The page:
By: Crystal Karges, MS, RDN, IBCLC
Carefully disguised in the name of health, diet culture has saturated our society, taking many different forms, including “eating clean,” veganism, elimination diets, cleansing diets and more. When done in the name of wellness and disease prevention, many abnormal eating habits can be justified, the potential dangers overlooked when the objective is to be healthier.
With the damaging effects of dieting trends lurking about, especially for those recovering from an eating disorder, when do things take it one step too far when it comes to health and nutrition?
The Reality of Diet Culture
While diet culture has evolved over the years, often taking different forms, the reality is that our society continues to obsess about dieting, reaching an unattainable body type/weight, and all that this entails.
In the face of an “obesity epidemic,” dieting has in fact become commonplace, a false form of security and control as a means of counteracting our fear of fat and everything associated with this. It comes as no surprise that some of the top dieting questions asked in Google include, “How to Lose Weight Fast,” followed by “Best Way to Lose Weight.”
In a recent survey about body image and dieting, 91 percent of women responded that they were unhappy with their bodies and resorted to dieting, with approximately 66 percent of Americans currently on a diet . There is something startling and abrupt to be recognized about a dieting industry that rakes in billions of dollars each year. People are looking for answers in the wrong places, often complicating their health and risking their overall quality in life by engaging in our prominent dieting culture.
Going Against the Flow
Is there anything that is justified about being on a diet? Is health, nutrition, or wellness achieved with anything that condones restrictions in any form?
The reality is that dieting, no matter its form, is counter to what our bodies are intuitively capable of doing. For individuals who are susceptible to having an eating disorder, dieting can be the trigger that influences the development of these fatal illnesses.
No matter the look or claim of any type of diet, the bottom line is always the same: Diets DON’T WORK! The things that are often lost with dieting include self-esteem, confidence, energy, health, quality of life, and an overall peaceful relationship with food and body.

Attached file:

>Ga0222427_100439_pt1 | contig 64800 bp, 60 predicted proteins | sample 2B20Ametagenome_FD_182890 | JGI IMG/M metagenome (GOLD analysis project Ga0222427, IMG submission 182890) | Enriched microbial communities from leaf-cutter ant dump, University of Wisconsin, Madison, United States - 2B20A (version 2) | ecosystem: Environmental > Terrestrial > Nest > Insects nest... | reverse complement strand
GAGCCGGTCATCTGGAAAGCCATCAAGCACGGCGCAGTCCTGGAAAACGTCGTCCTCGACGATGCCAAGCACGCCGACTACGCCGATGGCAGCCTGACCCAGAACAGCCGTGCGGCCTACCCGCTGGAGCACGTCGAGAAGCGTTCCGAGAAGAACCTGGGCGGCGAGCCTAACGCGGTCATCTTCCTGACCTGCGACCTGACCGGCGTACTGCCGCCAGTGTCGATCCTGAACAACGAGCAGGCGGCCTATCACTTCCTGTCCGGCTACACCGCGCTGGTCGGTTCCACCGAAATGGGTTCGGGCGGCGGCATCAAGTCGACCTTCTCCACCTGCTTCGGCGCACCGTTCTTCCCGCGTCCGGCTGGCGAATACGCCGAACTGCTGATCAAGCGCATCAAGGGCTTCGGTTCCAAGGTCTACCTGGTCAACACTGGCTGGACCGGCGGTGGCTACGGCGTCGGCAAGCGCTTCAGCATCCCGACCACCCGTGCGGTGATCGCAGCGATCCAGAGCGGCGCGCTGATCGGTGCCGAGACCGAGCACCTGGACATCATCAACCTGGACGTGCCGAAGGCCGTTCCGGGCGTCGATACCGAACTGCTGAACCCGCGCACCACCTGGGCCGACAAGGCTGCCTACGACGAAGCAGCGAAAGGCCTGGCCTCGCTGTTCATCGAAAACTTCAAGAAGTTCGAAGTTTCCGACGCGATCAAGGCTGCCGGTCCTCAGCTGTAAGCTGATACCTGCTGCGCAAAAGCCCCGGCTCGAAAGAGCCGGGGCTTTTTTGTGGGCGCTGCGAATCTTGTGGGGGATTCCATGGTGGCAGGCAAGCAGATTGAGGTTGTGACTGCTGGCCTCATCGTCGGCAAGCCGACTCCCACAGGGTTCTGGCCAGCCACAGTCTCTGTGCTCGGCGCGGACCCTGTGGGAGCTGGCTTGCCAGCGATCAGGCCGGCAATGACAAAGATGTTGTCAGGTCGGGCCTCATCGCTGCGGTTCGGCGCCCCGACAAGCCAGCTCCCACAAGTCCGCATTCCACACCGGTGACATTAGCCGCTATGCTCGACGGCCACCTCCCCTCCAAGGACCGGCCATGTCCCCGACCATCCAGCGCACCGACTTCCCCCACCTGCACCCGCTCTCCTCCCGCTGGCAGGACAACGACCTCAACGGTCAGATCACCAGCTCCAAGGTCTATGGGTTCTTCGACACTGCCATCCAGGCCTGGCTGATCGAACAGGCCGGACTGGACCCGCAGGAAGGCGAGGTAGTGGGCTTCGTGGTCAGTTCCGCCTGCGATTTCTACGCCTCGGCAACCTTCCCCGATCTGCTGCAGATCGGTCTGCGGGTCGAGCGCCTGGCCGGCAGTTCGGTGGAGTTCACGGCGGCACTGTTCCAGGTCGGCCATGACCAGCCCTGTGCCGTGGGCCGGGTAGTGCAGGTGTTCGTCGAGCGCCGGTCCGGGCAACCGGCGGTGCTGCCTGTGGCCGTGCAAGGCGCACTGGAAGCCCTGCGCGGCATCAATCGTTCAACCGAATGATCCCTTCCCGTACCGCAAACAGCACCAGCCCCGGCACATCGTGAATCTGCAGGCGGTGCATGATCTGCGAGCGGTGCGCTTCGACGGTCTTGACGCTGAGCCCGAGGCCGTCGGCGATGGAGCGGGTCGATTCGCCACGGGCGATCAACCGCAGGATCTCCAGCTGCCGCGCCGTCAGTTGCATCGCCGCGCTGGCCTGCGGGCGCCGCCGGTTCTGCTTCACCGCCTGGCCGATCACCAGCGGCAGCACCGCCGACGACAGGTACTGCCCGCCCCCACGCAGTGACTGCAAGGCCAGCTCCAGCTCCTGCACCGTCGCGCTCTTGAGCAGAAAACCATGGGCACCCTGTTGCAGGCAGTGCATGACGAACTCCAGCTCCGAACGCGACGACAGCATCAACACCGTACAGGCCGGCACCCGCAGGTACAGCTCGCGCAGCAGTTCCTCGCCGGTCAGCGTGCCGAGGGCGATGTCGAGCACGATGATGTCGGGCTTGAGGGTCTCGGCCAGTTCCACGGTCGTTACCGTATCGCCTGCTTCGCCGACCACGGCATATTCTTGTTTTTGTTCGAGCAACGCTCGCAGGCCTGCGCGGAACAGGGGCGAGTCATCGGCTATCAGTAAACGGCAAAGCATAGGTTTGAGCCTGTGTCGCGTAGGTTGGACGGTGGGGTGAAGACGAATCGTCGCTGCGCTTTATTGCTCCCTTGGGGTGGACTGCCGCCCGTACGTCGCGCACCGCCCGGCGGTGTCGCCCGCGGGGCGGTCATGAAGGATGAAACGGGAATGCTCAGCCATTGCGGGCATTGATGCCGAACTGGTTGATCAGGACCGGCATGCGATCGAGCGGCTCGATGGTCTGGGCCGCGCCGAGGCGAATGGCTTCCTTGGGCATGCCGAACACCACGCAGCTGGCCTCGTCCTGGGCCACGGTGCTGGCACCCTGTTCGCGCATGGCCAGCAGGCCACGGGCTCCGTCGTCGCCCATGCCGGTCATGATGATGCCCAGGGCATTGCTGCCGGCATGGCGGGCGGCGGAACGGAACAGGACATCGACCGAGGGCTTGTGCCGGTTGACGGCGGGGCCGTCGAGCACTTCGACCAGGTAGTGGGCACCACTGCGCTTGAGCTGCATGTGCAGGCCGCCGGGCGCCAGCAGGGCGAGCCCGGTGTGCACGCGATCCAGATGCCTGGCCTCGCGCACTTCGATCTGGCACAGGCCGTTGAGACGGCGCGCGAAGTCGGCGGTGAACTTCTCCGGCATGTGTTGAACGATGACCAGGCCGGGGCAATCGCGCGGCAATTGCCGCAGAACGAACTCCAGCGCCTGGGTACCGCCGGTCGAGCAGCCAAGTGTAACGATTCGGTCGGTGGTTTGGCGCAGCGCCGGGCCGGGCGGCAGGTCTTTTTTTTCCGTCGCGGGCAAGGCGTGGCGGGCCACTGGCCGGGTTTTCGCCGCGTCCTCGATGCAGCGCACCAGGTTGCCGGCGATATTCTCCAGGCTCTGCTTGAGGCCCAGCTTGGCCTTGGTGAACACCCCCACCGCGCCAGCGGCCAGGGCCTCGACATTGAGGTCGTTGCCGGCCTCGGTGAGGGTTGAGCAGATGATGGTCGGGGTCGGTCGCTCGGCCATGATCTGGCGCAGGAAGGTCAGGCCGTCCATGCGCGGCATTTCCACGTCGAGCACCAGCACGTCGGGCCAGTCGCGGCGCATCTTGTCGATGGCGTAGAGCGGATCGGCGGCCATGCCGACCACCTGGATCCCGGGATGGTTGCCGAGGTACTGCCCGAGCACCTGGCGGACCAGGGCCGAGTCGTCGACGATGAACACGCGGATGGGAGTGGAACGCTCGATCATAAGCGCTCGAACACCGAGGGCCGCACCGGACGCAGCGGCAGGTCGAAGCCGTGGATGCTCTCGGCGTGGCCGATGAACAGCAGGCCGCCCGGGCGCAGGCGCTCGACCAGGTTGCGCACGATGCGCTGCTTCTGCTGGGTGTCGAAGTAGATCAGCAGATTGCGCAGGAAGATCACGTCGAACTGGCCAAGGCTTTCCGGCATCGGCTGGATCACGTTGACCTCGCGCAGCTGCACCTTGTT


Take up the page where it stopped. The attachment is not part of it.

So what can you do in the face of our dieting culture? Resist.
Resist the urge to jump on the bandwagon of a new “health regime” you see trending on Instagram or the diets that claim to give you energy and optimize your longevity.
Anything that recommends restricting any food groups, demonizing certain foods, or deters you from trusting your body completely should be scrutinized and likely avoided completely.
Your body contains all the innate wisdom needed to guide you safely through the diet-infested culture we live in, avoiding the heartache and misery that is attached to dieting in any form. It’s simply a matter of resisting what our culture has deemed as desirable and fighting for normalcy; going against the flow of what everyone else seems to be doing, and making peace with our bodies through gentle nutrition, intuitive eating and exercise.
This may ostracize you from mainstream acceptability, but in the end, you will never regret the choice you made to stand for freedom from dieting.
: Mintel Consumer Reports, “Diet Trends – September 2016”, http://reports.mintel.com/display/748044/ Accessed 19 April 2017
About the Author: Crystal is a Masters-level Registered Dietitian Nutritionist (RDN) with a specialty focus in eating disorders, maternal/child health and wellness, and intuitive eating. As a Certified Intuitive Eating Counselor, Crystal has dedicated her career to helping others establish a healthy relationship with food and body through her nutrition private practice and work with Eating Disorder Hope. Combining clinical experience with a love of social media and writing, Crystal serves as a Contributing Writer and Social Media Events Manager for Eating Disorder Hope, where her passion to help others find recovery and healing is integrated into each part of her work.